tax


tax

noun

  1. a sum of money demanded by a government for its support or for specific facilities or services, levied upon incomes, property, sales, etc.
  2. a burdensome charge, obligation, duty, or demand.

verb (used with object)

  1. (of a government)
    1. to demand a tax from (a person, business, etc.).
    2. to demand a tax in consideration of the possession or occurrence of (income, goods, sales, etc.), usually in proportion to the value of money involved.
  2. to lay a burden on; make serious demands on: to tax one’s resources.
  3. to take to task; censure; reprove; accuse: to tax one with laziness.
  4. Informal. to charge: What did he tax you for that?
  5. Archaic. to estimate or determine the amount or value of.

verb (used without object)

  1. to levy taxes.

  1. variant of taxo- before a vowel: taxeme.

noun

  1. a tax levied according to the value of the property, merchandise, etc., being taxed.

noun

  1. a compulsory financial contribution imposed by a government to raise revenue, levied on the income or property of persons or organizations, on the production costs or sales prices of goods and services, etc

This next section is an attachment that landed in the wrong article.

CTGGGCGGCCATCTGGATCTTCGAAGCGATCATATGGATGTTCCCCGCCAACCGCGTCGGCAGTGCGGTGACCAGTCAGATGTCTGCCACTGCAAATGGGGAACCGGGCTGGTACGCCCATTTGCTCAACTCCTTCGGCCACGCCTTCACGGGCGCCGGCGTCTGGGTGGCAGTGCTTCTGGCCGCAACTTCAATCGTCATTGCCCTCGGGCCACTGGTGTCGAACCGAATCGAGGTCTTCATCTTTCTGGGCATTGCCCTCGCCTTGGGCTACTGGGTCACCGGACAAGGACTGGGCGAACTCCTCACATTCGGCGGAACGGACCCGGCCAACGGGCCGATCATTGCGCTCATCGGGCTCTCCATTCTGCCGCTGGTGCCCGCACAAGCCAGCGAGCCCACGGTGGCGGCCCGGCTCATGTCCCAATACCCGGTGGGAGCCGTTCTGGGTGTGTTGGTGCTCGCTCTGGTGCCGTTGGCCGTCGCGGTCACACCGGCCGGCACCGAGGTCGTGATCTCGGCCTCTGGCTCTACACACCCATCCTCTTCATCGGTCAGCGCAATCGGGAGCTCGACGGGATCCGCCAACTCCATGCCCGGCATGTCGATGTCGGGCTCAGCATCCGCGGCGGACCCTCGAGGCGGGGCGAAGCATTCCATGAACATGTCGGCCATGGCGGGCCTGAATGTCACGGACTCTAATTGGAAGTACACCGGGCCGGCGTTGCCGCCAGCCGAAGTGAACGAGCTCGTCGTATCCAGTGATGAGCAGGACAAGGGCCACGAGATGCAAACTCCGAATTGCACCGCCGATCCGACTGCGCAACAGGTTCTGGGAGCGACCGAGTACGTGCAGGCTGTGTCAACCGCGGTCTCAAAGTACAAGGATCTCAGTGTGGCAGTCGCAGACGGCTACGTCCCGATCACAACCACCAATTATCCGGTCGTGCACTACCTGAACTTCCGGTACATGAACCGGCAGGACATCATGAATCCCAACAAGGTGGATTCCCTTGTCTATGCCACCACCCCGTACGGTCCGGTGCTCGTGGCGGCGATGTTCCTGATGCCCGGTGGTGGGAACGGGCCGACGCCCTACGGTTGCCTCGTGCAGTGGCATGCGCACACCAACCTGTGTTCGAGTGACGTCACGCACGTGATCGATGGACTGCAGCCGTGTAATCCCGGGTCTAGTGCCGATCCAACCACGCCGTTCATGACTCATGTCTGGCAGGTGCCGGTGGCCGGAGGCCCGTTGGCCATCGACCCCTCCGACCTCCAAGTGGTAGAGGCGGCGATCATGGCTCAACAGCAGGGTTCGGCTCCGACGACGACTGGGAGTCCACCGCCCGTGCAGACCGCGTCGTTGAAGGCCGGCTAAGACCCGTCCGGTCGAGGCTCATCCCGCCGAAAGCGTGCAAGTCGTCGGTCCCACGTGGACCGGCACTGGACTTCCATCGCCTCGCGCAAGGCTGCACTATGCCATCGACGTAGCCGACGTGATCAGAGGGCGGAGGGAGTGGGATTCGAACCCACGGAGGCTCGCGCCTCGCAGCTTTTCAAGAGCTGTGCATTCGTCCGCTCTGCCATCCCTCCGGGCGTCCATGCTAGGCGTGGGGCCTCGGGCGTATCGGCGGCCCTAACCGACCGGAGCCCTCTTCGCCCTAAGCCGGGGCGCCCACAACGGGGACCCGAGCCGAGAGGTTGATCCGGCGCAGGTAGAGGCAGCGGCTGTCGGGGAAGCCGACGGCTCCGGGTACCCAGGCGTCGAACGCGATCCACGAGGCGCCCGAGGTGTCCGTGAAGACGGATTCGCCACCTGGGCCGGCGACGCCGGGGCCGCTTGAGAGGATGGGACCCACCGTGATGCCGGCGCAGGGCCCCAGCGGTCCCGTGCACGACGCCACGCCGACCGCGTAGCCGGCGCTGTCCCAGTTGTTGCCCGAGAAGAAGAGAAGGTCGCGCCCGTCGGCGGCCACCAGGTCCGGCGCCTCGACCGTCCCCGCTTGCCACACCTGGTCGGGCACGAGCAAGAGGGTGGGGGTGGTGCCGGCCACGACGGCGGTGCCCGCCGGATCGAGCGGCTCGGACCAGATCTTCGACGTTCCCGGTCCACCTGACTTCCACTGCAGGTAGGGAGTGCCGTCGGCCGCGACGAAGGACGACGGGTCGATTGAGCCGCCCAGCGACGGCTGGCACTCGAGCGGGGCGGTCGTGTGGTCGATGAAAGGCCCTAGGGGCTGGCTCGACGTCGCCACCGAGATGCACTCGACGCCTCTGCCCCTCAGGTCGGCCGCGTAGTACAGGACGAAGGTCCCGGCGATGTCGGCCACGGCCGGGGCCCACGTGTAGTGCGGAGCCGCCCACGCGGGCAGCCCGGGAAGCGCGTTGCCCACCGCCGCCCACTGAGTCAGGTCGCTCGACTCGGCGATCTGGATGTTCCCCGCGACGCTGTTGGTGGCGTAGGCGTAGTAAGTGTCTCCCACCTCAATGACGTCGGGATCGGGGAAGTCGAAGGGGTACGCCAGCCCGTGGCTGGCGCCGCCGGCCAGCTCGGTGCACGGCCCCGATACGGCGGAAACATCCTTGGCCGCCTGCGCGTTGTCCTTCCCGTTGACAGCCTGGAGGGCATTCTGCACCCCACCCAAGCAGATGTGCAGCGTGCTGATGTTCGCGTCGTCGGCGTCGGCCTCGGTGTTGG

2. a heavy demand on something; straina tax on our resources

verb (tr)

  1. to levy a tax on (persons, companies, etc, or their incomes, etc)
  2. to make heavy demands on; strainto tax one’s intellect
  3. to accuse, charge, or blamehe was taxed with the crime
  4. to determine (the amount legally chargeable or allowable to a party to a legal action), as by examining the solicitor’s bill of coststo tax costs
  5. slang to steal

v.c.1300, “impose a tax on,” from Old French taxer “impose a tax” (13c.), from Latin taxare “evaluate, estimate, assess, handle,” also “censure, charge,” probably a frequentative form of tangere “to touch” (see tangent). Sense of “burden, put a strain on” first recorded 1670s; that of “censure, reprove” is from 1560s. Its use in Luke ii for Greek apographein “to enter on a list, enroll” is due to Tyndale. Related: Taxed; taxing. n.early 14c., “obligatory contribution levied by a sovereign or government,” from Anglo-French tax, Old French taxe, and directly from Medieval Latin taxa, from Latin taxare (see tax (v.)). Related: taxes. Tax shelter is attested from 1961. In addition to the idiom beginning with tax

  • tax with
  • also see:

  • death and taxes
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